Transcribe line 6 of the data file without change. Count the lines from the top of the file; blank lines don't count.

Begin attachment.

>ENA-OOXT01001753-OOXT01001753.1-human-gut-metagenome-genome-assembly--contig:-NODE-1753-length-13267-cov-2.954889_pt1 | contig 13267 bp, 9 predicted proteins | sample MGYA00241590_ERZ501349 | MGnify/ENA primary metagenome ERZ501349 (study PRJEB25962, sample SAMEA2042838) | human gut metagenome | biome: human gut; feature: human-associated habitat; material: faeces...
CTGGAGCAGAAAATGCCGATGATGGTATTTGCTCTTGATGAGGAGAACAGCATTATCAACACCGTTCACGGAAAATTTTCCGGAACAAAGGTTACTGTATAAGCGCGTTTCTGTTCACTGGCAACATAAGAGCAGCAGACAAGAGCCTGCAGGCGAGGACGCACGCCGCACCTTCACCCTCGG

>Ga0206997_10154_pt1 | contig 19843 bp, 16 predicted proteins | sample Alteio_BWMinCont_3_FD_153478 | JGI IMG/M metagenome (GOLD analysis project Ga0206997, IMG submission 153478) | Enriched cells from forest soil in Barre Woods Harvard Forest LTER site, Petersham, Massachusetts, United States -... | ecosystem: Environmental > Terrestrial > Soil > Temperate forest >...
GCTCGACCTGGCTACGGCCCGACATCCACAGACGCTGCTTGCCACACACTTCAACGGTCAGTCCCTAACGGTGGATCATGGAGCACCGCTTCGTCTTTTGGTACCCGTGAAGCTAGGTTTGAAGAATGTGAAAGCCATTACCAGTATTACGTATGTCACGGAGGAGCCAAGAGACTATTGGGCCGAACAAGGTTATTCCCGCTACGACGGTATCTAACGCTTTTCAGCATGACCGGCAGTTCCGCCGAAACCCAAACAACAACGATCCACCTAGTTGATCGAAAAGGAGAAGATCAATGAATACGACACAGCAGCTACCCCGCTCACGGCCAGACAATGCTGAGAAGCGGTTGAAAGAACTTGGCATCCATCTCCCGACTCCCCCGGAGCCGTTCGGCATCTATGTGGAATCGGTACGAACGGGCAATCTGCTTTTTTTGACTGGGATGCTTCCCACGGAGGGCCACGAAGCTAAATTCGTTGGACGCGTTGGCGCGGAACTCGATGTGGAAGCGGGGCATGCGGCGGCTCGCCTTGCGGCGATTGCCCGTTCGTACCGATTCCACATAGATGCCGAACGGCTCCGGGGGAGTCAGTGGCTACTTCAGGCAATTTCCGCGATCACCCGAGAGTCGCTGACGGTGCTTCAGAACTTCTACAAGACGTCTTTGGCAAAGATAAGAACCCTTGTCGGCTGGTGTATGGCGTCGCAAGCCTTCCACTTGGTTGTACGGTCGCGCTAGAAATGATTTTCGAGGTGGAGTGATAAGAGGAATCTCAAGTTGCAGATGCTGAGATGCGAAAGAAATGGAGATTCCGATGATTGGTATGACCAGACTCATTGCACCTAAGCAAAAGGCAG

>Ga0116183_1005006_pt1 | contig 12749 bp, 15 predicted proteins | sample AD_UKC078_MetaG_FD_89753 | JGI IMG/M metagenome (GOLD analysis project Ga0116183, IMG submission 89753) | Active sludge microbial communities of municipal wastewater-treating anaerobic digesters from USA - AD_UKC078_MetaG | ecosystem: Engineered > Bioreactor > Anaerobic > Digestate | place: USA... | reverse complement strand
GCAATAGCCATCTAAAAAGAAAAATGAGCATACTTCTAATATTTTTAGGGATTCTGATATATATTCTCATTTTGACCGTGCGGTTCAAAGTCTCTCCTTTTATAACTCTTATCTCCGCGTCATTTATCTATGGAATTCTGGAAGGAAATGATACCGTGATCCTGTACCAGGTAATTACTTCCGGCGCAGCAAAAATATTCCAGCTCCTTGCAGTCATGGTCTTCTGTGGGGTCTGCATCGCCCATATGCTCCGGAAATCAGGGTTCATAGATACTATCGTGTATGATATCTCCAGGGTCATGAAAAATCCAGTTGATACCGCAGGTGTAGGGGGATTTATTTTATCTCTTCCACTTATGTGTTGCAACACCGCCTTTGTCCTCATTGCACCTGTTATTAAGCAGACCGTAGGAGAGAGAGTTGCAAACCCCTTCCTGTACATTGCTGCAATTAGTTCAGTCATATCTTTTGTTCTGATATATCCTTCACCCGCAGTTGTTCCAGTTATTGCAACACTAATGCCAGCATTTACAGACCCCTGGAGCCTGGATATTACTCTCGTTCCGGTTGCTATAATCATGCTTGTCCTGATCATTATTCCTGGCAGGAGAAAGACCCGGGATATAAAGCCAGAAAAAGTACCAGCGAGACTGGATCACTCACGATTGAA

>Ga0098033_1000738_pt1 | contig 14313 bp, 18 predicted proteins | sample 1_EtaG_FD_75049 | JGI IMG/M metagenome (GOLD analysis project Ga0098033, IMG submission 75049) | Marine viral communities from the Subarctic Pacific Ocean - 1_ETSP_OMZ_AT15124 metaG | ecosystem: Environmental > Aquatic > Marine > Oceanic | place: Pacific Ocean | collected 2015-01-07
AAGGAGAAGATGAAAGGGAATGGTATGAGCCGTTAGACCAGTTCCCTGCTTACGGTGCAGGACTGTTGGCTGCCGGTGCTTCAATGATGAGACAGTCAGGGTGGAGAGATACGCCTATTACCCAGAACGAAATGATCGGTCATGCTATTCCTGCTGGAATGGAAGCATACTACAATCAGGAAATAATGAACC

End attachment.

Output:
GCAATAGCCATCTAAAAAGAAAAATGAGCATACTTCTAATATTTTTAGGGATTCTGATATATATTCTCATTTTGACCGTGCGGTTCAAAGTCTCTCCTTTTATAACTCTTATCTCCGCGTCATTTATCTATGGAATTCTGGAAGGAAATGATACCGTGATCCTGTACCAGGTAATTACTTCCGGCGCAGCAAAAATATTCCAGCTCCTTGCAGTCATGGTCTTCTGTGGGGTCTGCATCGCCCATATGCTCCGGAAATCAGGGTTCATAGATACTATCGTGTATGATATCTCCAGGGTCATGAAAAATCCAGTTGATACCGCAGGTGTAGGGGGATTTATTTTATCTCTTCCACTTATGTGTTGCAACACCGCCTTTGTCCTCATTGCACCTGTTATTAAGCAGACCGTAGGAGAGAGAGTTGCAAACCCCTTCCTGTACATTGCTGCAATTAGTTCAGTCATATCTTTTGTTCTGATATATCCTTCACCCGCAGTTGTTCCAGTTATTGCAACACTAATGCCAGCATTTACAGACCCCTGGAGCCTGGATATTACTCTCGTTCCGGTTGCTATAATCATGCTTGTCCTGATCATTATTCCTGGCAGGAGAAAGACCCGGGATATAAAGCCAGAAAAAGTACCAGCGAGACTGGATCACTCACGATTGAA